True to his Quaker sensibilities, William Penn, founder of Pennsylvania and Philadelphia, was a serious and sober fellow. The same cannot be said for Benjamin Franklin, whose saucy and irreverent wit earned him the title of “First American Humorist.”
In Philadelphia, his lifetime home after moving here in his late teens, the Founding Father unsparingly poked fun at the political, personal, and social issues of the times—and himself. His aim was not to ridicule, but to entertain while encouraging positive change.
From the self-deprecating (think hometown comedienne Tina Fey) to the downright dirty, humor is a long-running tradition in Philadelphia. For groups meeting here and in adjacent Valley Forge and Montgomery County, where planners are encouraged to “think beyond the meeting,” comedy headlines a diverse lineup of entertaining diversions for loosening up the agenda.
Healthcare is serious business here in the birthplace of American medicine, where half of all meetings are life sciences-related and the Philadelphia CVB has its own dedicated life sciences division, PHLLife. It’s also a prescription for memorable gatherings that include a healthy dose of the best medicine going—laughter.
Putting science and art together for laughs is John Kelly IV, University of Pennsylvania surgeon and associate professor, who doubles as a stand-up comedian, corporate and charity events included (see “Zoom In” Q&A; in the Philadelphia/Valley Forge section on MeetingsFocus.com this month). Planners looking to add major muscle to their event can also call upon longtime local radio personality Joe “Man of a Thousand Voices” Conklin, renowned for his impersonations and skewering routines and one of the area’s most prized corporate banquet speakers. For groups seeking uninhibited comic relief, Mike Hans raunchily interprets Neil Diamond songs with his parody band Dirty Diamond, while also leading adult-only tours at Philadelphia’s Yards Brewing Company.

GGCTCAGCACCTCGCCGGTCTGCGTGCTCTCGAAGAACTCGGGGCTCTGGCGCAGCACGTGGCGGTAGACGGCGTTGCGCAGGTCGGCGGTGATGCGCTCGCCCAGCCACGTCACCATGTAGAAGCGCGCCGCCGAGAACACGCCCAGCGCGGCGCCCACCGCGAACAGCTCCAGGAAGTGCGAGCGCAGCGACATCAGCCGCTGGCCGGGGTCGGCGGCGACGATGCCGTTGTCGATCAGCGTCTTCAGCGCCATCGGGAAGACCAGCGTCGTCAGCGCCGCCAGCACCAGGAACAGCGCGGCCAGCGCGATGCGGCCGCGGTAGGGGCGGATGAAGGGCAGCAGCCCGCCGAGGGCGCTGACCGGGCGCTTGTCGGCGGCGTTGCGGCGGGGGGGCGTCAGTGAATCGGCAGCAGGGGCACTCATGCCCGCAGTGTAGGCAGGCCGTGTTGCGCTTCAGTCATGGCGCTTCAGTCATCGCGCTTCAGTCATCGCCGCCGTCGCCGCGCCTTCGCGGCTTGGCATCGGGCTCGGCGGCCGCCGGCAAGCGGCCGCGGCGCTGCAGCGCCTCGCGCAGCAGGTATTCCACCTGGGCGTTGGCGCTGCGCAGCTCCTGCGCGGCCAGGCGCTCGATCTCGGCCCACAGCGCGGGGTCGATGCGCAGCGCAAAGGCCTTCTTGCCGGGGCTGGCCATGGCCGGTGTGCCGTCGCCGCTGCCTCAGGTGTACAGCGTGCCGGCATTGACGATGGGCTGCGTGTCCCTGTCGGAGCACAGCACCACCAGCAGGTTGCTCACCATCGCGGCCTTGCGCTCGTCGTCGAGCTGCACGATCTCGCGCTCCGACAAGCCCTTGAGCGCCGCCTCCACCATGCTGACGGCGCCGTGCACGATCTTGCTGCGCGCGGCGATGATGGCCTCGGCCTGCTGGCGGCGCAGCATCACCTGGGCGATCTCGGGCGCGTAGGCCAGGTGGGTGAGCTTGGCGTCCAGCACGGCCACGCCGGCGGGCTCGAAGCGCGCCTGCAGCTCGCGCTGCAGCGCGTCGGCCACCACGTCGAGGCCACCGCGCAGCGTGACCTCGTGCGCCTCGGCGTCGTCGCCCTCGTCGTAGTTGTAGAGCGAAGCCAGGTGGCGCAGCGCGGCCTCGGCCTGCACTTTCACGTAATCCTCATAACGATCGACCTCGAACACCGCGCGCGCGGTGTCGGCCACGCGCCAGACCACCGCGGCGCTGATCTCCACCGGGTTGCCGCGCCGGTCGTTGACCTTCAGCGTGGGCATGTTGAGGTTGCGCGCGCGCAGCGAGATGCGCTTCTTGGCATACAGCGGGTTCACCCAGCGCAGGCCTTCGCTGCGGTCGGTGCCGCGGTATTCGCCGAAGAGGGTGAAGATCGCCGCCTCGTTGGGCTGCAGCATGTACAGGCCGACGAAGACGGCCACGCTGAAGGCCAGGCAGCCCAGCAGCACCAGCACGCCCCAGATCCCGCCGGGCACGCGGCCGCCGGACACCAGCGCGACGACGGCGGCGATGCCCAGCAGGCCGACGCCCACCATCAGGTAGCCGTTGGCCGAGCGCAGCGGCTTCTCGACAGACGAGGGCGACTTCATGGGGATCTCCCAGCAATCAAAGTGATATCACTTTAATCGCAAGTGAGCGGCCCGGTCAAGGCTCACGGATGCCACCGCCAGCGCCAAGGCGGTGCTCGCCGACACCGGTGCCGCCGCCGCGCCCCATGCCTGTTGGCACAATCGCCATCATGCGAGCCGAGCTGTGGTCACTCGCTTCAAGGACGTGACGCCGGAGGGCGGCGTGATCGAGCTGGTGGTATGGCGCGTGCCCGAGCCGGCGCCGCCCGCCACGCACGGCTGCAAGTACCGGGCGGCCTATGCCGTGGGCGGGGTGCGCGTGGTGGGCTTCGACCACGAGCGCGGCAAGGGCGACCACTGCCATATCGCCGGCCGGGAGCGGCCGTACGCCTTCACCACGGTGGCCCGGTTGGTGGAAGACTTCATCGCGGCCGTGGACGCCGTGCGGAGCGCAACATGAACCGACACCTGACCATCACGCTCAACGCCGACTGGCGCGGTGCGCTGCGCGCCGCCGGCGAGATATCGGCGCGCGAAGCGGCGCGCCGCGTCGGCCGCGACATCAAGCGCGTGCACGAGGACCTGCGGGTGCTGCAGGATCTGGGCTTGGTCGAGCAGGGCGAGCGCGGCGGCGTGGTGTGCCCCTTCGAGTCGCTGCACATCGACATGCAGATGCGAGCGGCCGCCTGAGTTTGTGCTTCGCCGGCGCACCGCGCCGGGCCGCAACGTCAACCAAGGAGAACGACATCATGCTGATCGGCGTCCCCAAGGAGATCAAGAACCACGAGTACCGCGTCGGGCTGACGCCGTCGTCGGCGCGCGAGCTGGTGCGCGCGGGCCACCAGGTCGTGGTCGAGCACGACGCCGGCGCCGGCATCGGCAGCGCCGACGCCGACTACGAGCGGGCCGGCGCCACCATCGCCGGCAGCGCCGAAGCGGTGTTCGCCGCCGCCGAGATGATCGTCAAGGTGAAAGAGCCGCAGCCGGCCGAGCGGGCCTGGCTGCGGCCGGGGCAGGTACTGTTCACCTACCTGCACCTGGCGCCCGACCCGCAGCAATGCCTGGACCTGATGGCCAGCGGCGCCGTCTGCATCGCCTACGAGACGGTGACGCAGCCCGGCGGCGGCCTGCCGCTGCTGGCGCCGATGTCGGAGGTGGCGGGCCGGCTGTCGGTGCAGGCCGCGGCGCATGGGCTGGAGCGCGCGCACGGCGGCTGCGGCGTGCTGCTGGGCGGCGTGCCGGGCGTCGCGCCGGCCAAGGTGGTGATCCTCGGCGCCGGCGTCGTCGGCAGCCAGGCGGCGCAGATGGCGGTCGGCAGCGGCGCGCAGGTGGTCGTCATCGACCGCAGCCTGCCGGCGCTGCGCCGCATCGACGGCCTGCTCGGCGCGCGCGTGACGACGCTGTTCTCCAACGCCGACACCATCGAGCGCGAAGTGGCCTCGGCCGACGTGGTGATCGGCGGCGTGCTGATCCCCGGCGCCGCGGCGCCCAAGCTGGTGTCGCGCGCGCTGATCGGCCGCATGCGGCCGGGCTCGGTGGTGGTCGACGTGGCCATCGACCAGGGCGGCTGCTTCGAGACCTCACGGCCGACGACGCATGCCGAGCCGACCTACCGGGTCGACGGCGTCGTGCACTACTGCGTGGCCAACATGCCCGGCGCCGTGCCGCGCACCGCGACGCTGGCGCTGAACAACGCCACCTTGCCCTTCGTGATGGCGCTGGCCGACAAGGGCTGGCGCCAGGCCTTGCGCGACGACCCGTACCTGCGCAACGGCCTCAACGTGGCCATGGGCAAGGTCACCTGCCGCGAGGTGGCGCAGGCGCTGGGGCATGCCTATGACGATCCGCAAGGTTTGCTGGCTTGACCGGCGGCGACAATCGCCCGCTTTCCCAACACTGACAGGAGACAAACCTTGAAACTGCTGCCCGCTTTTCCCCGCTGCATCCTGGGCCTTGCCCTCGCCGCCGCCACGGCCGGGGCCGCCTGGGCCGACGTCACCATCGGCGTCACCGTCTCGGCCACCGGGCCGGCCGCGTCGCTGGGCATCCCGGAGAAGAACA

Popular venues, meanwhile, include the Laffhouse Comedy Club at Harrah’s Philadelphia and Helium Comedy Club, which offers full room rental and food and beverage packages. The club is also home to the Philadelphia Comedy Academy, where acclaimed comedian Brad Trackman offers workshops, seminars and private coaching for aspiring talent—including corporate executives looking to enhance their presentation skills with comedy.
And there’s plenty more on the “play” bill.
“Beyond Philadelphia’s professional and industry advantages, the city is a playground for convention attendees,” says Jack Ferguson, president and CEO of the Philadelphia CVB. “From Colonial pub crawls to record-breaking video games played on skyscrapers, there’s no shortage of fun to be had when meetings have ended for the day.”
The latter refers to Drexel University’s transformation of two city buildings into giant video game screens for Philly Tech Week in 2013 and 2014, on which gamers played the classic games Pong and Tetris. Another visual spectacle is the 2,100-square-foot video wall in the lobby of the Comcast Center, featuring constantly changing programming 18 hours a day.
Other interactive fun includes major events such as this month’s Philadelphia Car Show, Philadelphia Tattoo Arts Convention and the globally renowned Philadelphia Flower Show.
In late May, Philly Beer Week (www.phillybeerweek.org) is billed as a “10-day celebration of beer in America’s best beer-drinking city.” Held each New Year’s Day, the colorful Mummers Parade is the nation’s oldest folk parade. Groups can also visit or rent the Mummers Museum, where exhibits include costumes and learning how to “strut” like a Mummer.
Groups looking to unwind like their business counterparts in Japan have event-ready Yakitori Boy, Philadelphia’s first izakaya (Japanese pub) and upscale karaoke lounge.